Curdie made her host family — the Luttrells — rice pudding, a Christmas dish in Denmark. Berrouet shared some food, and how they’d serve it in Spain, with Bev and Steve McCarty, her host family. Jeong shared spicy ramen noodles from South Korea with his host family — the Pucketts — and friends.
“I shared it with some of my friends and they almost cried,” said Jeong.
Christi Simmons, whose family has been hosting Hoffman, said, “They are model students who strive to do their best. They are soaking in as much as they can in a short period of time.”
She’s not the only one who feels this way. Matt and Beth Puckett have had quite the experience with Jeong. They even got to experience spicy ramen noodles from South Korea that Jeong’s family sent over.
The students are all here on a J-1 culture visa, not on an education visa. They must have recommendations from teachers in their home county and must also pass written, oral and reading English tests.
Being a host family is purely voluntary. Families do not get paid for hosting a student; however, they will get a tax write-off.
Families are only required to provide three essential items: three meals a day, a stable home, and a room for the student (with an actual mattress).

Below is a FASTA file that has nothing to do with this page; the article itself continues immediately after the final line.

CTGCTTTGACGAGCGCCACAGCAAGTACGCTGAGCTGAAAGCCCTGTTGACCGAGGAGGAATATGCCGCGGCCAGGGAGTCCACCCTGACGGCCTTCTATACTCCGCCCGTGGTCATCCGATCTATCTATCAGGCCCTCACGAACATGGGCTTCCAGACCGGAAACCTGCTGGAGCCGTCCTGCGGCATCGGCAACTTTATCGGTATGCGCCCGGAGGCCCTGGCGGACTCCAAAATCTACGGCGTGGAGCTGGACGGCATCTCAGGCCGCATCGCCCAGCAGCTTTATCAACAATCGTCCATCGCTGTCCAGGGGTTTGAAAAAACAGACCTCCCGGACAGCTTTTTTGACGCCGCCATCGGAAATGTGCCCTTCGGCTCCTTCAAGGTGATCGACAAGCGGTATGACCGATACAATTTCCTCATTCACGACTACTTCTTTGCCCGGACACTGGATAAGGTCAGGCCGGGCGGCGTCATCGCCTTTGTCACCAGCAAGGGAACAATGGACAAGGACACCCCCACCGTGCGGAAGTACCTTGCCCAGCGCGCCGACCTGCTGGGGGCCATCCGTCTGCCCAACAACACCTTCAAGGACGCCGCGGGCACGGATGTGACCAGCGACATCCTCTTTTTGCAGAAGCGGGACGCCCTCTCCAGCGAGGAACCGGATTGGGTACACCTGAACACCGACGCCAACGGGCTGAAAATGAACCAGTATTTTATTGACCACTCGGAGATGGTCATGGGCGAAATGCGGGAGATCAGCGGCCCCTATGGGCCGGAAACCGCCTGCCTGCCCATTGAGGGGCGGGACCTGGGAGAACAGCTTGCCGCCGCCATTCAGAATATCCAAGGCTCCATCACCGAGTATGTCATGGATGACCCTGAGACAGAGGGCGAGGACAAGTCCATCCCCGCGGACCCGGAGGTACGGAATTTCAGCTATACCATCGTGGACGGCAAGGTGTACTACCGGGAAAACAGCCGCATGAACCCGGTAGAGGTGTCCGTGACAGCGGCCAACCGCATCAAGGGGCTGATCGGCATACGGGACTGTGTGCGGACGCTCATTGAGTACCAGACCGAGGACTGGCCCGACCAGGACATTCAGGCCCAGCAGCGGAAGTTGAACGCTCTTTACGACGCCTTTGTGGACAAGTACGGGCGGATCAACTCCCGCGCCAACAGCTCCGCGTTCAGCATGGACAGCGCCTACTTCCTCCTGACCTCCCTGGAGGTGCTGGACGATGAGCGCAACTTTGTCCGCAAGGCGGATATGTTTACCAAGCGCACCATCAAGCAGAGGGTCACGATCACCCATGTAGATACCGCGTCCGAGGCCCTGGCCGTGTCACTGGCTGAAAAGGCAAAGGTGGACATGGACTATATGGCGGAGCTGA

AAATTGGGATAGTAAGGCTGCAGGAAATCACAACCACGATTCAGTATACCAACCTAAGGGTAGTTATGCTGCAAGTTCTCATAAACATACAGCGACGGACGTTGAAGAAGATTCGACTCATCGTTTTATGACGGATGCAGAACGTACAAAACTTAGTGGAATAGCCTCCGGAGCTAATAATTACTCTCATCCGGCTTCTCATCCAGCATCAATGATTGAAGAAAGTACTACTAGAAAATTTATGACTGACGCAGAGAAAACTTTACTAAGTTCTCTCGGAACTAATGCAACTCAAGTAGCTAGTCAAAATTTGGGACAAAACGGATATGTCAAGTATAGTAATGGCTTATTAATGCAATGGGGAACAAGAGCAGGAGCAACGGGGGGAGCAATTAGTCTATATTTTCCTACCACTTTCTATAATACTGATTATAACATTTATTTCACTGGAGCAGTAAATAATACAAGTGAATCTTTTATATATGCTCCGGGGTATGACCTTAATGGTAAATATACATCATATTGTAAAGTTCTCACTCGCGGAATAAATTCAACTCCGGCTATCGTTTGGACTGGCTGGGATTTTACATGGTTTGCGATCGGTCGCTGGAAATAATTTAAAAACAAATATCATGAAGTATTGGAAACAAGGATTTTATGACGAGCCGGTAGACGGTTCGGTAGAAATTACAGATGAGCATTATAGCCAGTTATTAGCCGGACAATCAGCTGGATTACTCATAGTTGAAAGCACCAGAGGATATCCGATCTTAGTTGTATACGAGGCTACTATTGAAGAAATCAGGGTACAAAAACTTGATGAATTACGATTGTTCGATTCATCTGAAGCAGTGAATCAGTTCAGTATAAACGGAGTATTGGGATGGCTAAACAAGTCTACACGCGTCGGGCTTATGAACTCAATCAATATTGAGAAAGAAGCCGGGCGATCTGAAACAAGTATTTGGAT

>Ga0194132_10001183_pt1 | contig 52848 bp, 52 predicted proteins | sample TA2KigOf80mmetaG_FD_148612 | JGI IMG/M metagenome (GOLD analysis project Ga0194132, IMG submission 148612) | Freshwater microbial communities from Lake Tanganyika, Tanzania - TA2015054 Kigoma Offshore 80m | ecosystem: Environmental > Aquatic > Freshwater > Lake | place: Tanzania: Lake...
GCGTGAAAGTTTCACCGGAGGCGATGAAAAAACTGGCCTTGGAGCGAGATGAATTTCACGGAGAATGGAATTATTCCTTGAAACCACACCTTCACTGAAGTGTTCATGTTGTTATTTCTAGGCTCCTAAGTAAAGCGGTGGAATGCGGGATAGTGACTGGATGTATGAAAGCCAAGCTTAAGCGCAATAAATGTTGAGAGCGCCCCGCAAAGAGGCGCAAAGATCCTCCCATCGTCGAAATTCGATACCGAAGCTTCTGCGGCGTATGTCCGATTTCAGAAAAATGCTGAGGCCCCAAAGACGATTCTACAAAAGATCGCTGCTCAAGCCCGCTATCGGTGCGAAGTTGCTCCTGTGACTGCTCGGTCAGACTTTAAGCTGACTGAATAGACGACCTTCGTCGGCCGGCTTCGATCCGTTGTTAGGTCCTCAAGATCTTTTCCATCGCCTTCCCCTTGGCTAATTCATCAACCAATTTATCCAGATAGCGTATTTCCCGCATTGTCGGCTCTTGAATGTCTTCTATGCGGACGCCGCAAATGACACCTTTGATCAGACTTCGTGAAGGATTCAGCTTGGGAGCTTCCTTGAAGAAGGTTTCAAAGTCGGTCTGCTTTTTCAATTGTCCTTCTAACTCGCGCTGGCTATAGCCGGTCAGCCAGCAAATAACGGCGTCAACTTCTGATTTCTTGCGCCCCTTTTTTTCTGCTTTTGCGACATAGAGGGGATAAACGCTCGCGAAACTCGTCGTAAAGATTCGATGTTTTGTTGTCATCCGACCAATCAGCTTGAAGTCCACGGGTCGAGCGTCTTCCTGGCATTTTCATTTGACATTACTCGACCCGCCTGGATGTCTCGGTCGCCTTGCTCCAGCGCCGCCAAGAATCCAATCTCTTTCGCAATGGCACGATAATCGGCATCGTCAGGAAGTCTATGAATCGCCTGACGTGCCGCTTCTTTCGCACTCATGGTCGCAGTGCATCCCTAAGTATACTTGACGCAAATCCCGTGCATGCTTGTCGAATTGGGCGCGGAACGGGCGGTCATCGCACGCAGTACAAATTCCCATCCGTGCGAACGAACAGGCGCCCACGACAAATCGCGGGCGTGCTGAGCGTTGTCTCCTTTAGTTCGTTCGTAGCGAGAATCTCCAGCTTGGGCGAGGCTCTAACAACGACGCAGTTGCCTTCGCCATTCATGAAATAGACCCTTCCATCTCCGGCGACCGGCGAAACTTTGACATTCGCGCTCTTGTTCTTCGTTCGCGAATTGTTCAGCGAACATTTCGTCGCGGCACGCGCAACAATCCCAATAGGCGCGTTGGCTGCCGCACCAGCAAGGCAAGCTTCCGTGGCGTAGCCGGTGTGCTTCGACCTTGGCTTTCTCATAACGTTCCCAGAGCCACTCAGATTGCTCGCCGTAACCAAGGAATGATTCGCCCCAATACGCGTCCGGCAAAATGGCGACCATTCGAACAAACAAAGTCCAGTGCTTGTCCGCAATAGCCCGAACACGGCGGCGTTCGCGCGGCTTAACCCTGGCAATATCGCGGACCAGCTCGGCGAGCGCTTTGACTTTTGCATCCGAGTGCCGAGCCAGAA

They do not have to have children in their home, nor do they have to be a stay-at-home parent.
However, the trend of hosting a student is on the downfall, according to Simmons.
“Due to recent world events, families have become more leery about bringing in a foreign exchange student,” she said.
All students in the program are rigorously screened and are vetted before entering the home. They must adhere to strict rules and their field agent will meet with the student and the family at least once a month.
The students could be dismissed and lose their visas for a variety of reasons — including consuming alcohol, drugs or tobacco, displaying disrespectful or inappropriate behavior, failing srades or expulsion from school, traveling that is not OK with the host family or school, and being arrested or cited by law enforcement.
Despite the amount of work and attention needed, the host families and students would do it again, and encourage others to do.
It’s not just the students who’ve been broadening their minds; the host families themselves have been as well.
Curdie and Berrouet do give a warning to those who prone to homesickness. If that’s the case for them, then the program probably isn’t for them.
Lindeselt feels like he’s stepped out of his comfort zone and experienced something unique.
“I did something that very few people have done and I think that’s going to help me out a lot in general when I get back to Sweden,” said Lindeselt.
“Watching our boys grow up with a big brother from another country is amazing. We have learned so much in this journey and cannot wait to host again,” said Christi Simmons. “I have fallen in love with our student as if he was my own child.
“I know for a fact I will cry like a baby when I put him on his plane to head back to his home country.”
Reach John Hamilton at 937-382-2574